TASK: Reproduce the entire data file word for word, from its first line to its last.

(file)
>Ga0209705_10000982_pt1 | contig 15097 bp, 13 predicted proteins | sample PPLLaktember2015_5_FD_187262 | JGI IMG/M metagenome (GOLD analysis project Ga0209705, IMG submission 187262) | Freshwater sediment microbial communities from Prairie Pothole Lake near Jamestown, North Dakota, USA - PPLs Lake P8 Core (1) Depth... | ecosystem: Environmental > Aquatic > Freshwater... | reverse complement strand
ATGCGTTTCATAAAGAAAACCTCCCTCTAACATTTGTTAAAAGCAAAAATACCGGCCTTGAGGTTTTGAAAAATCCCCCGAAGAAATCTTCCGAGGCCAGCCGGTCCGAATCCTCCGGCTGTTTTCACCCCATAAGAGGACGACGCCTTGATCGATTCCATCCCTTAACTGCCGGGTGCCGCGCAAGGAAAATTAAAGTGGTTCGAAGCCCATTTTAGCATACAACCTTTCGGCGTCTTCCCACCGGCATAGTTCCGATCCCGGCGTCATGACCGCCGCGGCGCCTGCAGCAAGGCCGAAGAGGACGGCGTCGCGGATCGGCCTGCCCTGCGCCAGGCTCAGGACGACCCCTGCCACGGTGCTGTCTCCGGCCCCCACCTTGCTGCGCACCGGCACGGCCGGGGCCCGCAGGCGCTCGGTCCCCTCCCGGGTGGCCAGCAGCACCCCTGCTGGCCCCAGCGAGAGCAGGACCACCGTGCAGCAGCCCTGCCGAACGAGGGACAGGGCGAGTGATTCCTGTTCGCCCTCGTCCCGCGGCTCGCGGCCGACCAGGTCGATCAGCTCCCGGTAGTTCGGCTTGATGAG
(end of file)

>Ga0209705_10000982_pt1 | contig 15097 bp, 13 predicted proteins | sample PPLLaktember2015_5_FD_187262 | JGI IMG/M metagenome (GOLD analysis project Ga0209705, IMG submission 187262) | Freshwater sediment microbial communities from Prairie Pothole Lake near Jamestown, North Dakota, USA - PPLs Lake P8 Core (1) Depth... | ecosystem: Environmental > Aquatic > Freshwater... | reverse complement strand
ATGCGTTTCATAAAGAAAACCTCCCTCTAACATTTGTTAAAAGCAAAAATACCGGCCTTGAGGTTTTGAAAAATCCCCCGAAGAAATCTTCCGAGGCCAGCCGGTCCGAATCCTCCGGCTGTTTTCACCCCATAAGAGGACGACGCCTTGATCGATTCCATCCCTTAACTGCCGGGTGCCGCGCAAGGAAAATTAAAGTGGTTCGAAGCCCATTTTAGCATACAACCTTTCGGCGTCTTCCCACCGGCATAGTTCCGATCCCGGCGTCATGACCGCCGCGGCGCCTGCAGCAAGGCCGAAGAGGACGGCGTCGCGGATCGGCCTGCCCTGCGCCAGGCTCAGGACGACCCCTGCCACGGTGCTGTCTCCGGCCCCCACCTTGCTGCGCACCGGCACGGCCGGGGCCCGCAGGCGCTCGGTCCCCTCCCGGGTGGCCAGCAGCACCCCTGCTGGCCCCAGCGAGAGCAGGACCACCGTGCAGCAGCCCTGCCGAACGAGGGACAGGGCGAGTGATTCCTGTTCGCCCTCGTCCCGCGGCTCGCGGCCGACCAGGTCGATCAGCTCCCGGTAGTTCGGCTTGATGAG